In Denver, short term housing is gradually becoming a way of life as more and more families decide to rent instead of buy. The problem is that the tenant behaves differently in a rented place, than with somewhere they own. If the landlord doesn’t provide energy-saving tools for the property, it’s unlikely that the tenant will.
There’s no point spending money on energy-saving measures if you aren’t going to be around long enough to reap the benefits. Let’s be honest, for the majority of us, the benefit is saving money, not the planet. Longer term energy-saving methods such as insulation, water recycling, efficient heating and cooling and photovoltaics can take many years to recoup the cost of the installation.
So with that in mind, there’s no surprise that many tenants in Denver’s rentals aren’t spending their money on things that don’t benefit them longer term. However, there are still plenty of things you can do, even in rented, to save energy, money and the planet without losing out when you move.
The United States has 5 percent of the world’s population, but we account for 25 percent of its energy consumption. We are also the leading producer of greenhouse gases in the world. Our average energy bill is around $1,600, money that would be much better off in our pocket rather than with the utility companies.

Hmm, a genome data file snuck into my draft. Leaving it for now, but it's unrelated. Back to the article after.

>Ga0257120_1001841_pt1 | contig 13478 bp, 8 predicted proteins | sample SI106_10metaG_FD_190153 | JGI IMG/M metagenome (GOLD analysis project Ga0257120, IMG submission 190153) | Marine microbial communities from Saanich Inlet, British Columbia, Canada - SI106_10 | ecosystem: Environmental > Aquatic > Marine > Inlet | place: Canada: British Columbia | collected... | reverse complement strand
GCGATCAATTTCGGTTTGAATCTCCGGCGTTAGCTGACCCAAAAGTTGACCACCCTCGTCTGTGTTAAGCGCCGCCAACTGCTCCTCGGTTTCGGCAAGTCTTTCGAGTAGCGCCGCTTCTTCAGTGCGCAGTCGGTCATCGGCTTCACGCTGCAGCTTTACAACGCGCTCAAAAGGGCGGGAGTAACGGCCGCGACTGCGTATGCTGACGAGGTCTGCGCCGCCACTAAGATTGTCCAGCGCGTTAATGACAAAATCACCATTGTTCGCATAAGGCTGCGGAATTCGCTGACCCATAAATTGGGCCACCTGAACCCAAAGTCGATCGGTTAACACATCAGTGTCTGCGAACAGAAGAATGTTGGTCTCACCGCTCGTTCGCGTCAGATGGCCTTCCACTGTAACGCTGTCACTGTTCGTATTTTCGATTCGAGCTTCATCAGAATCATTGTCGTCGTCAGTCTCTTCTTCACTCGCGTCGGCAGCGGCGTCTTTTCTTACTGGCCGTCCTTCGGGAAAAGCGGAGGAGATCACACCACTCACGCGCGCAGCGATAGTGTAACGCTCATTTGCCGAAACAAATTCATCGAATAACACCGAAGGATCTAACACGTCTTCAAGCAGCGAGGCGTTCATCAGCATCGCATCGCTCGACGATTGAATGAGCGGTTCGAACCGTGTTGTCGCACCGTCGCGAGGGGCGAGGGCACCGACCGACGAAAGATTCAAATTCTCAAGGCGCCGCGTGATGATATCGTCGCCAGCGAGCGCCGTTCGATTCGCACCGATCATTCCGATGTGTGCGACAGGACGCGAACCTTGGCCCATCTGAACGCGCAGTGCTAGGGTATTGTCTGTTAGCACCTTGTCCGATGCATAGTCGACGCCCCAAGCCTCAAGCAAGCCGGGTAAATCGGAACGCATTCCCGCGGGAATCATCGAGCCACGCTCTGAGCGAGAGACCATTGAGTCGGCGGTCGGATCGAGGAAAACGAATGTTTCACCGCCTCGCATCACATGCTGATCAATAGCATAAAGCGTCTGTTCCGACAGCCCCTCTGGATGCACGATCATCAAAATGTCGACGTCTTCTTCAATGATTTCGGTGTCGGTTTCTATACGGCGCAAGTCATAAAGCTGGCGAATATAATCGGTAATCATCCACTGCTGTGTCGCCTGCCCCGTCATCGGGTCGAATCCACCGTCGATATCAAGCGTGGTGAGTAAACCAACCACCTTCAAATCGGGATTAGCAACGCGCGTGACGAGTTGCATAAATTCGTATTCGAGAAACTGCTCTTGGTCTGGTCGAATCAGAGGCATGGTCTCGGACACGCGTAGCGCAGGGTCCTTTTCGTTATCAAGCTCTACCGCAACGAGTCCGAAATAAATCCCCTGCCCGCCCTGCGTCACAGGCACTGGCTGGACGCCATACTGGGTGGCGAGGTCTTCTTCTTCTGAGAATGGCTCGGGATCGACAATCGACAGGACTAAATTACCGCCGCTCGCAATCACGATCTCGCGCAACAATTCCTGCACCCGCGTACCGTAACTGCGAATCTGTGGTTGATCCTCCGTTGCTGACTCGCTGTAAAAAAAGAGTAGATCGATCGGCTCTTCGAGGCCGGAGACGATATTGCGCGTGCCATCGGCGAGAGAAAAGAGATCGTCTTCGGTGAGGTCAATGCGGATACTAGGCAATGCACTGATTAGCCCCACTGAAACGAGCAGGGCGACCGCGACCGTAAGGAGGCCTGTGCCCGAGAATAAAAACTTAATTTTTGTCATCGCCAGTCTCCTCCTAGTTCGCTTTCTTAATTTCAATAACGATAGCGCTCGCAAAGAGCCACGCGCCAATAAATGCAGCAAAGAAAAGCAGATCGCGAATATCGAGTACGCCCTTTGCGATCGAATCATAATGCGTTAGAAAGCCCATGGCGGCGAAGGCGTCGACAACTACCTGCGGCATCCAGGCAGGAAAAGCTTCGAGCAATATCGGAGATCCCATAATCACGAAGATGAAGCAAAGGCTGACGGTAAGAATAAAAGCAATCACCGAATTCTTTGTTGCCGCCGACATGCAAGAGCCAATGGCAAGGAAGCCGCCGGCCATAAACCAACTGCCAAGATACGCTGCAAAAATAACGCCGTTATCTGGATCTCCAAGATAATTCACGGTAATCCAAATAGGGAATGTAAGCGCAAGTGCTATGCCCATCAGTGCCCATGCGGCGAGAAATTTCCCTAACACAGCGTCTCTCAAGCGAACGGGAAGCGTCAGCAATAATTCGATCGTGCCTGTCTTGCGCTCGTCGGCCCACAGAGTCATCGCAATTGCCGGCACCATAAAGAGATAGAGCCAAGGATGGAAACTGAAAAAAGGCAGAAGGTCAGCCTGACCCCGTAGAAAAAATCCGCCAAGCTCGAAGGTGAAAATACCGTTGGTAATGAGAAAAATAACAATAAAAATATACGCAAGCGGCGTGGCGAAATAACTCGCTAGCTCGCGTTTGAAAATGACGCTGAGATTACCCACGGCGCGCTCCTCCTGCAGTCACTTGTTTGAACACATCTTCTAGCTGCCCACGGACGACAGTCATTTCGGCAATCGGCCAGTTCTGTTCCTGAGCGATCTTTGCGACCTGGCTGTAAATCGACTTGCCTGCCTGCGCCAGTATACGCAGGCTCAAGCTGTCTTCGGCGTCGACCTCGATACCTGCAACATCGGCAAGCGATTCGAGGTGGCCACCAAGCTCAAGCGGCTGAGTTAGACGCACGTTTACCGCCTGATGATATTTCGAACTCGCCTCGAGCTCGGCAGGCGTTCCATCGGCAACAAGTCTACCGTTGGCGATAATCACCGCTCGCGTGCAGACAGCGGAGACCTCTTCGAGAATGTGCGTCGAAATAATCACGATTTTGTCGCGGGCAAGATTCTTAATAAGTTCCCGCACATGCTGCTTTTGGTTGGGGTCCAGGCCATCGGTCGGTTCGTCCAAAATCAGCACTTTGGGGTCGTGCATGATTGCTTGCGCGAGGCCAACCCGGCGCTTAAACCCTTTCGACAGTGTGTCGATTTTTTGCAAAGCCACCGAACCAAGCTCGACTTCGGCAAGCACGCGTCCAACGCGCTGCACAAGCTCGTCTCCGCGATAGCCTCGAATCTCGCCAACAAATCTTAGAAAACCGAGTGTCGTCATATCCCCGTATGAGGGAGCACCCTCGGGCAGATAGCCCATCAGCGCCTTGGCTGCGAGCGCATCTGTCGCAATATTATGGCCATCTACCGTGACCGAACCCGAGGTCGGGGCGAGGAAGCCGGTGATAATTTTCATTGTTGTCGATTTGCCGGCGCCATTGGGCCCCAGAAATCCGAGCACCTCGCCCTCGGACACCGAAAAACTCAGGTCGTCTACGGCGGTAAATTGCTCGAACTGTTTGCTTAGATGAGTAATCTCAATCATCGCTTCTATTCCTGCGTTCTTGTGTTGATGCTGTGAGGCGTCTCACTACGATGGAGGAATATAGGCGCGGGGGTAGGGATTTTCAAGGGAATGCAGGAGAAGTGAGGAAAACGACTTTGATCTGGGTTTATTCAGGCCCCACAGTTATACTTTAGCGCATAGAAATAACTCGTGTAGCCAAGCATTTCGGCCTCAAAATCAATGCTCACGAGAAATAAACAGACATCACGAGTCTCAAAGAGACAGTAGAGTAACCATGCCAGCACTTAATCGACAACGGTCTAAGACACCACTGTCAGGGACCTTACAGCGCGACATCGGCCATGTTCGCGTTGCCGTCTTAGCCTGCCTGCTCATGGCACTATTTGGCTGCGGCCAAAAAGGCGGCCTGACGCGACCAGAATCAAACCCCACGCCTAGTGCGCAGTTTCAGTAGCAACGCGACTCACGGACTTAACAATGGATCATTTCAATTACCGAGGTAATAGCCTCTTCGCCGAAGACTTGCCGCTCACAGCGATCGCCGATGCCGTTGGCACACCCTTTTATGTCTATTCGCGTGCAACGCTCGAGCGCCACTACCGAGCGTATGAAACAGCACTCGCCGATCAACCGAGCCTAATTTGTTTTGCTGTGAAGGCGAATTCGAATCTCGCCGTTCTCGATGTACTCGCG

The first energy saving measure is obviously going to be low energy light bulbs. Replace existing bulbs with compact fluorescent bulbs to save up to 75 percent of the energy needed to light the room. Save the old bulbs and you can change them back before you go.
Next up is draught proofing. Heating and cooling are big energy hogs, so lowering the temperature a bit in the cold, and raising it a bit in the heat saves money. So does eliminating draughts from walls, ceilings, windows and doors. Sealant is cheap, and as long as it’s applied properly won’t be regarded as damage. Use weather seals around windows and external doors to prevent cold draughts. It can be easily removed once the tenancy is up.
Buy energy Star appliances if you provide your own. They use at least 15 percent less energy than non-compliant versions, which will continue to pay for itself as you move.
If you’re really serious about saving energy, consider purchasing a smart meter. These devices clip onto the electrical inlet to the house and monitors consumption throughout the day. It can provide hints and tips on energy saving, and clearly shows you which appliances are consuming the most power. They won’t save the energy for you, but they are great at helping change habits. The meter can then be unclipped with the tenancy is up to be taken with you to the next home.
Denver short term housing is generally of a good quality, with most landlords taking their job seriously. Asking them to provide energy saving measures to their tenants is probably a step too far. In the meantime, there really is no excuse to not do it yourself, however short the tenancy.